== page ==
Aggressive Teens – Permissive and Absent Parents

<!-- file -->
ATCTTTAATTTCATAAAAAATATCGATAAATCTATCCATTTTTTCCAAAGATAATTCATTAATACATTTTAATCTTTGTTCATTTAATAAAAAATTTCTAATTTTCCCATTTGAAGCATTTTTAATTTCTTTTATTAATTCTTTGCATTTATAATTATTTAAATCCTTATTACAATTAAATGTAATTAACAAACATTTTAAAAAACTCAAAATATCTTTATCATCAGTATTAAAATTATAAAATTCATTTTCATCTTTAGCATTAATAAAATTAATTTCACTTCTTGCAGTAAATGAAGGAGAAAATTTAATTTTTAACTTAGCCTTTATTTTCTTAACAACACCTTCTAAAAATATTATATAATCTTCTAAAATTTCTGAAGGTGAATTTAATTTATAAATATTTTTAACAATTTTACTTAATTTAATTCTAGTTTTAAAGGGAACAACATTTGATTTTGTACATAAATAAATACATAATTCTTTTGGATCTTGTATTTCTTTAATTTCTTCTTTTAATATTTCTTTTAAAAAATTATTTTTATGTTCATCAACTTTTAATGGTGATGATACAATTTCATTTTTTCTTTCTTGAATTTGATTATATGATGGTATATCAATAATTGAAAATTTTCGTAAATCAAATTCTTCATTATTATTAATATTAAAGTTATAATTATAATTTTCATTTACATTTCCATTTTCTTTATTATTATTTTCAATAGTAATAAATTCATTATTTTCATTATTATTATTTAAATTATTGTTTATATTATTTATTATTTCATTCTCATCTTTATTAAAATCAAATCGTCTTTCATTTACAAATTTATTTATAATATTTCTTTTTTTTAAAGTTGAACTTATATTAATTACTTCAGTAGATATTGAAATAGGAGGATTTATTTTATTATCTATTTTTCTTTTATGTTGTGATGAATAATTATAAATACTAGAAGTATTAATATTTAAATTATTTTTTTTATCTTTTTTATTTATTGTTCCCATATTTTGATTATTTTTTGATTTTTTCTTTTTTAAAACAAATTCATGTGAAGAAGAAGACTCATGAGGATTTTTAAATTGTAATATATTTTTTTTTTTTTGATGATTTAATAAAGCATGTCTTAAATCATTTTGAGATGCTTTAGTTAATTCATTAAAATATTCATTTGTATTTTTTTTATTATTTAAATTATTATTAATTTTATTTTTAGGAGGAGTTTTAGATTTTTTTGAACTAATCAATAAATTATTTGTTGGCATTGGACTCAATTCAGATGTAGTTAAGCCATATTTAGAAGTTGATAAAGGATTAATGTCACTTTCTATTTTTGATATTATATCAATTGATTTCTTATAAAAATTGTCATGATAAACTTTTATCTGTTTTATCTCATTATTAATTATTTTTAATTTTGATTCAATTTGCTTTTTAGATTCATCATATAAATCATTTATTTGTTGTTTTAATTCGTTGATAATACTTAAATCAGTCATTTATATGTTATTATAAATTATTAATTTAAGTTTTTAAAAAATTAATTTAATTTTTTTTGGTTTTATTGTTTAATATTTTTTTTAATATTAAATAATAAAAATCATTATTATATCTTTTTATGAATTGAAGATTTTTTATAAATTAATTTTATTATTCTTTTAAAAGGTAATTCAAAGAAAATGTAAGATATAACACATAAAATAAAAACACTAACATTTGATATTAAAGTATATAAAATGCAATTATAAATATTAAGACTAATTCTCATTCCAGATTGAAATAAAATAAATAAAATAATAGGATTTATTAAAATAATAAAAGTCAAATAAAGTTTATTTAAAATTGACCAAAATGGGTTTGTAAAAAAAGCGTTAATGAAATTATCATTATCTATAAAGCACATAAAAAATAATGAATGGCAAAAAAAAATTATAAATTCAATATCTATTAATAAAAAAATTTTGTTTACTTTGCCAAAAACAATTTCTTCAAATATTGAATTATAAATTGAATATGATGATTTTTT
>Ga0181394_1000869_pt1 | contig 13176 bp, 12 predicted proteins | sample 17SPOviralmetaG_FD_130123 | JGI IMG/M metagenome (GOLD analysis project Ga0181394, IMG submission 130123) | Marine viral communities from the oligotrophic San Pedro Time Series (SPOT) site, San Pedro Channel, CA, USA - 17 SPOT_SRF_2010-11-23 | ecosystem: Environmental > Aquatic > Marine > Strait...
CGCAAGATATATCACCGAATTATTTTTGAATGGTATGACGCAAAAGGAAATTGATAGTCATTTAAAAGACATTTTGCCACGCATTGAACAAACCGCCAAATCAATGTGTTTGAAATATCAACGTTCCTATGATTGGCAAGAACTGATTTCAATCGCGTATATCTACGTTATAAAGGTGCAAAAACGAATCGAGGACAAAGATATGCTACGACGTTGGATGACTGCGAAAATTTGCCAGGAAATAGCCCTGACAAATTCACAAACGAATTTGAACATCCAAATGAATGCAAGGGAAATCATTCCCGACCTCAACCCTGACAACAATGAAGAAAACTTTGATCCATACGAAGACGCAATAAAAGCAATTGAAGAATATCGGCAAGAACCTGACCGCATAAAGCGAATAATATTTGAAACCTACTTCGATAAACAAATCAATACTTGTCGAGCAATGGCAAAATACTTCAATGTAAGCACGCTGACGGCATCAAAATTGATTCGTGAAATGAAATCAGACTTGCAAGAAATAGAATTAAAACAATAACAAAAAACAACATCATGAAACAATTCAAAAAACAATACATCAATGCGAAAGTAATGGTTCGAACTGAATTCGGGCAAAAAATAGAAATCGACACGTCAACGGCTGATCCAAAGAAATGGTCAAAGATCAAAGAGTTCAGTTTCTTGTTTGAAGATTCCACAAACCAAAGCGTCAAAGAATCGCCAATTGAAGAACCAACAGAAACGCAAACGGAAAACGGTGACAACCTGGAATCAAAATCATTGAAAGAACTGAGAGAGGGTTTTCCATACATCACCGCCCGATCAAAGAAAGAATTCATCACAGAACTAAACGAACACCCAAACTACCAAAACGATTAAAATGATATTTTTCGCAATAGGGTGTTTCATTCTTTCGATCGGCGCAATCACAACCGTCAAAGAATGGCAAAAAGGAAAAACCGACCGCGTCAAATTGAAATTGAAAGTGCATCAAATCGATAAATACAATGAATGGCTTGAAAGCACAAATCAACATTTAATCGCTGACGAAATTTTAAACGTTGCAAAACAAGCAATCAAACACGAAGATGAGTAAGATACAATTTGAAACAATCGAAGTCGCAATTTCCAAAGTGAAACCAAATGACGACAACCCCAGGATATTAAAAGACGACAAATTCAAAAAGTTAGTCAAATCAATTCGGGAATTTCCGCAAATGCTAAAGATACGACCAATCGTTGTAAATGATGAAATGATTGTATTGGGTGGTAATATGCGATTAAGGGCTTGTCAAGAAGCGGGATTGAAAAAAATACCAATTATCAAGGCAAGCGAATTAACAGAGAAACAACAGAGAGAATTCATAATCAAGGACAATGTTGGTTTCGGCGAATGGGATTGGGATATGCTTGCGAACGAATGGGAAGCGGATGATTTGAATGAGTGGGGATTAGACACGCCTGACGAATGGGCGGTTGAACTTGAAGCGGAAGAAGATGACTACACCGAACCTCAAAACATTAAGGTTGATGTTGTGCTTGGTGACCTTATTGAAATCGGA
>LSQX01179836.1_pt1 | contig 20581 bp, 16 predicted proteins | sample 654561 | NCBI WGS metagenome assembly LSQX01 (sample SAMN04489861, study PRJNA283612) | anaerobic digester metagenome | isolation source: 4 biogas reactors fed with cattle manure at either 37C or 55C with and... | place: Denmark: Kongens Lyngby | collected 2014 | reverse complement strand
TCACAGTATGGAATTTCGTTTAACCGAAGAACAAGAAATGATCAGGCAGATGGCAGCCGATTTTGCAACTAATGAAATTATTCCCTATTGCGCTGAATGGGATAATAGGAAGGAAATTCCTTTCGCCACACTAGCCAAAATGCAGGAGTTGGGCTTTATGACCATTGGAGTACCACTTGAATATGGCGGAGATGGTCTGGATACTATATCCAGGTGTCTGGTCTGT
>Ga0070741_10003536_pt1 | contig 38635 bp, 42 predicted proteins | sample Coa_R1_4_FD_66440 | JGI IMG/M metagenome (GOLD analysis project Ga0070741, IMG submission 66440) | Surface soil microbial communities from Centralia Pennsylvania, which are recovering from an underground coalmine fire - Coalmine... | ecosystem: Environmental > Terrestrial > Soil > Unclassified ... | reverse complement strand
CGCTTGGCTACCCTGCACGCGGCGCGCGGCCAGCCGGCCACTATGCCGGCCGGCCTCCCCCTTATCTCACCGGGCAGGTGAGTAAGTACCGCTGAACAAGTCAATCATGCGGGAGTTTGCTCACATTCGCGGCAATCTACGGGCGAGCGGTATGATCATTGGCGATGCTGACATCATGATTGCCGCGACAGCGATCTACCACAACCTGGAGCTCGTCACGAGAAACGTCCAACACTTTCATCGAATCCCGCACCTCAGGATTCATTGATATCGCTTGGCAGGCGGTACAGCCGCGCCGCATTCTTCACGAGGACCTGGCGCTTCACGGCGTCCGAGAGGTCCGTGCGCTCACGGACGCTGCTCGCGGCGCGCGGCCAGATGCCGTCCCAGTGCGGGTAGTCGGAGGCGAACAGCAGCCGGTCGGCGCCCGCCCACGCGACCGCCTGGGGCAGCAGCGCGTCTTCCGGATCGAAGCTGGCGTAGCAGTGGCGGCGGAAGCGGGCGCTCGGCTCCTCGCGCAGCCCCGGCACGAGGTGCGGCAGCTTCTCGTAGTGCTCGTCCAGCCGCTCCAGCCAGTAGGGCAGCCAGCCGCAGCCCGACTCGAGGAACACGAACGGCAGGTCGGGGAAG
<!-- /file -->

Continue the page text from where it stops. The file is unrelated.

Educators and public officials know all too well that when young people turn aggressive—in their attitudes or in their physical behavior—it causes trouble, for others and for themselves. But what social circumstances incubate such aggressiveness in children? A new study out of the University of Texas at Dallas suggests that parents foster social aggression in their teen children when they opt for the permissive style of parenting long favored by progressive freethinkers and that they catalyze both social and physical aggression in their offspring when they break up, leaving just one parent bearing the burden of child-rearing. Clarifying the need for the study they have conducted, the Dallas researchers point out that “Children and adolescents who behave aggressively are at greater risk for psychological maladjustment, conduct problems, and incarceration.” To determine which children are most likely to experience such long-term difficulties, the researchers look at two different types of aggression, both of which begin to appear among children about the time they enter preschool: 1) social aggression, manifest in behaviors such as “social exclusion, manipulating friendships, and malicious gossip,” behaviors “designed to cause harm to an individual’s social status or friendships”; and 2) physical aggression, evident in behaviors such as hitting, kicking, and biting. Interested in the evolution of aggression across time, the researchers track the trajectories of both types in a sample of 158 girls and 138 boys ages 9 to 18, all students in a large ethnically diverse public school system in the southern United States. The authors of this study find that such parental permissiveness breeds social aggression. “Permissive parenting,” report the researchers, “was a predictor of [children’s] following the high social aggression trajectory.” Unpacking this finding a bit, the researchers explain that “permissive parenting in middle childhood
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